An Orange County planning commissioner may have violated California's conflict-of-interest law by voting on matters affecting a major development company within one year after he accepted $365 worth of free golfing privileges, meals and theater and sports tickets from the firm, records show.
County documents reviewed by The Times show that Planning Commissioner C. Douglas Leavenworth voted eight times in 1988 on land-use matters affecting the development plans of the Mission Viejo Co., the firm that designed and built what is now the city of Mission Viejo and nearby Aliso Viejo.
Leavenworth's votes, all favoring positions urged by the Mission Viejo Co., followed his acceptance in 1987 of the gifts from the firm. Leavenworth valued those gifts at $365 on an annual financial-disclosure statement he filed with the county and the California Fair Political Practices Commission.
State law prohibits elected or appointed officials "at any level of state or local government" from participating in decisions that "will have a material financial effect" on any individual or company from which the official has received gifts worth $250 or more within the preceding 12 months.
Sandra Michioku, a spokeswoman for the state Fair Political Practices Commission, confirmed that any officeholder violating the $250 gift provision could face maximum fines of $2,000 per violation, imposed by the FPPC, or misdemeanor charges prosecuted by the county district attorney.
Referring to officials who accept $250 or more of gifts, Michioku said, "They must avoid participating in a governmental decision, if it is likely to affect the financial interest" of the donor.
Leavenworth, who was appointed by then-Supervisor Ralph Clark in 1982 and reappointed by Supervisor Don R. Roth, said in an interview that he has violated no law and has "absolutely not" been influenced by the gifts from the Mission Viejo Co.
"Not one iota," Leavenworth said. ". . . It's really an insult to suggest that people are buying our influence by providing us lunch, for Christ's sake. . . . We're private citizens trying to do our best for the county under very difficult circumstances."
Orange County planning commissioners are paid $170 for every meeting they attend. If the commissioners attended the minimum number of meetings held each year, 84, they would be paid $14,280, according to the commission's secretary.
The five-member Planning Commission holds wide power over whether, or how land may be developed in unincorporated areas of Orange County. The commission, for instance, can approve or deny land-use permits, variances and site plans that are crucial to developers who have hundreds of millions of dollars at stake. Decisions of the commission can be appealed to the Board of Supervisors.
Leavenworth's votes in 1988 regarding the Mission Viejo Co. encompassed approvals of the company's proposed area plans and tentative tract maps, according to Planning Commission records. On April 12, 1988, for instance, Leavenworth and his colleagues voted unanimously to deny an appeal of a Mission Viejo Co. tract map for the Aliso Viejo Planned Community. The appeal had been lodged by The Laguna Greenbelt Inc.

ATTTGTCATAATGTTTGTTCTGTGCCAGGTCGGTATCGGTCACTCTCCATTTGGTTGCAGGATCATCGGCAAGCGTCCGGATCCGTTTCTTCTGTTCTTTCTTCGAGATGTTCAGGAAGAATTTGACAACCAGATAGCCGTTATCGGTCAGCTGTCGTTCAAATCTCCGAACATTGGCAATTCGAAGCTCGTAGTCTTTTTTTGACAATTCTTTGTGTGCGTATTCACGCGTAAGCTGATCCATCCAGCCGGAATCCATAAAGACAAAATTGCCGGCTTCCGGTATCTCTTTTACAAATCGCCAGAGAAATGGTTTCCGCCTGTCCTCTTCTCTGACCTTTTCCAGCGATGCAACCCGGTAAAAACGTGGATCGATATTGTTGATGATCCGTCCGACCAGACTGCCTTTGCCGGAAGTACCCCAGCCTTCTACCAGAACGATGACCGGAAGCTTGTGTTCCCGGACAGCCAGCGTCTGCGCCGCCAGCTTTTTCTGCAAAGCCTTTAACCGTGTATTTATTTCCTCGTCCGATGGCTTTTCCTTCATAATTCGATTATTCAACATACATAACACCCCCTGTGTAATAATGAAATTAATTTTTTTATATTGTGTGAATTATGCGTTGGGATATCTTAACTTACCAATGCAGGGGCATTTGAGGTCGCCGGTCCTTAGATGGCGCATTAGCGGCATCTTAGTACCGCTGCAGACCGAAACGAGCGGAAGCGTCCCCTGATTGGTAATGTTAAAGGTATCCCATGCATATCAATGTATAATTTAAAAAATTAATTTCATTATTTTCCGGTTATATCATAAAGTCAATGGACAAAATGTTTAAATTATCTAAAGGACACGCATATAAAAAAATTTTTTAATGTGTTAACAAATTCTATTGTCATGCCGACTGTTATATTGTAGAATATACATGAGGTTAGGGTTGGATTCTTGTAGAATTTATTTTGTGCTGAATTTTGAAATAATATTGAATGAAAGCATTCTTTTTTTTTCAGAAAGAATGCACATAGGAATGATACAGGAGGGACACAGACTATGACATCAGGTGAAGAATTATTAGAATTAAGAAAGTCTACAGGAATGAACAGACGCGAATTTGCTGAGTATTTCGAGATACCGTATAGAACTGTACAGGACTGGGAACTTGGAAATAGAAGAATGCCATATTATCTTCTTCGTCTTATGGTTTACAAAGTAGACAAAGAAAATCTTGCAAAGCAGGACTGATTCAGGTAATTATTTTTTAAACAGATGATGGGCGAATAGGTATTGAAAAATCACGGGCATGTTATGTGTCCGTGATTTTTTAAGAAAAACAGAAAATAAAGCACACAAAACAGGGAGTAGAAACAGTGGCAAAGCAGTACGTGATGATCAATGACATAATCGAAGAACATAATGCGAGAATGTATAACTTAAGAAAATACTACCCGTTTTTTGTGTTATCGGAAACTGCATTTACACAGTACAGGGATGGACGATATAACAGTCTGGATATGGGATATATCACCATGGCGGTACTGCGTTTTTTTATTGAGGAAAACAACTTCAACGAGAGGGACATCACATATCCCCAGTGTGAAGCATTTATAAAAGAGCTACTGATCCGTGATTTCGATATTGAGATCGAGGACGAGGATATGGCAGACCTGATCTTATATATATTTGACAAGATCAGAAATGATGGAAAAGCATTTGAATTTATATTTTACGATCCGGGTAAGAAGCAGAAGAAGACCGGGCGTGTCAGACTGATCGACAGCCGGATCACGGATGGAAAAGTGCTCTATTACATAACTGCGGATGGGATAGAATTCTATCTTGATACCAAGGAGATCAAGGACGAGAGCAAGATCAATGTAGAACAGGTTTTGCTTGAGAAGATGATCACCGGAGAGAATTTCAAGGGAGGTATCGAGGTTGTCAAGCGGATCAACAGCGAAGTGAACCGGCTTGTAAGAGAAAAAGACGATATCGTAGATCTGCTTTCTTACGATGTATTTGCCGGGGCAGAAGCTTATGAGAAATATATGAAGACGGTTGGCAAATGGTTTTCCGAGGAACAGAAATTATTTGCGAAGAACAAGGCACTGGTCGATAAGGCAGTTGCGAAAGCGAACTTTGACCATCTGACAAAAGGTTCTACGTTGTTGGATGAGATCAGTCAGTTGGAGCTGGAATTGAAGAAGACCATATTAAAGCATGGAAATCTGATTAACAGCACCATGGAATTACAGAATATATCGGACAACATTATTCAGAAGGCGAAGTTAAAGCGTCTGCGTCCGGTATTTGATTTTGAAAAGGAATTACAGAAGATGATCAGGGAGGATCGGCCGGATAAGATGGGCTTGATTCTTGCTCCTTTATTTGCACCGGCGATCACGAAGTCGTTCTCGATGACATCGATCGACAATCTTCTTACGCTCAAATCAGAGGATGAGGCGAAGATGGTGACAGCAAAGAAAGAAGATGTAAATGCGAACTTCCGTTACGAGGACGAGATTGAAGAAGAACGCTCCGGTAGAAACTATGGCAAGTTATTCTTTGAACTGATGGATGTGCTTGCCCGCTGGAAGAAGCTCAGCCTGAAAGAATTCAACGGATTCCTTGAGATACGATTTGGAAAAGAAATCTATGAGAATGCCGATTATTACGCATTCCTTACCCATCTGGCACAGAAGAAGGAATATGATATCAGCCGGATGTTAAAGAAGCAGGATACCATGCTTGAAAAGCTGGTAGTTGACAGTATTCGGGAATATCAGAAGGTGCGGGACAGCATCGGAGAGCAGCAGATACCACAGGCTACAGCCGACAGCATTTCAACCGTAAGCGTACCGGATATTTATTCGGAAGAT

Records also show that over six years, from 1984 through 1989, Leavenworth has reported receiving $1,207 worth of gifts from the Mission Viejo Co. During that same period, Leavenworth reported that eight other development-related firms gave him gifts worth a total of $1,470.
Other planning commissioners have reported receiving gifts from developers. But none, other than Leavenworth, received more than $250 worth of gifts a year from any single company, according to the records.
Leavenworth answered questions over the telephone from his home in Anaheim but declined to grant an interview in person. The commissioner said that he does not know of any law that prevented him from voting on matters after he had accepted gifts of any value.
Leavenworth declined a reporter's invitation to show him, in writing, the state conflict-of-interest law.
The prohibition is contained in the Political Reform Act, the post-Watergate reform that was enacted overwhelmingly by California voters in 1974.
Leavenworth instead pointed out that Orange County's so-called TIN CUP ordinance does not apply to him because, as an appointed official, he does not accept campaign contributions. The county ordinance was designed to prevent county supervisors from participating in decisions affecting development companies that give more than $1,808 to the politician's campaign.
Terry Andrus, a deputy Orange County counsel, confirmed that the TIN CUP ordinance does not apply to members of the Planning Commission. Andrus also said that the commissioners are subject to the $250 gift ceiling contained in the state's conflict-of-interest law.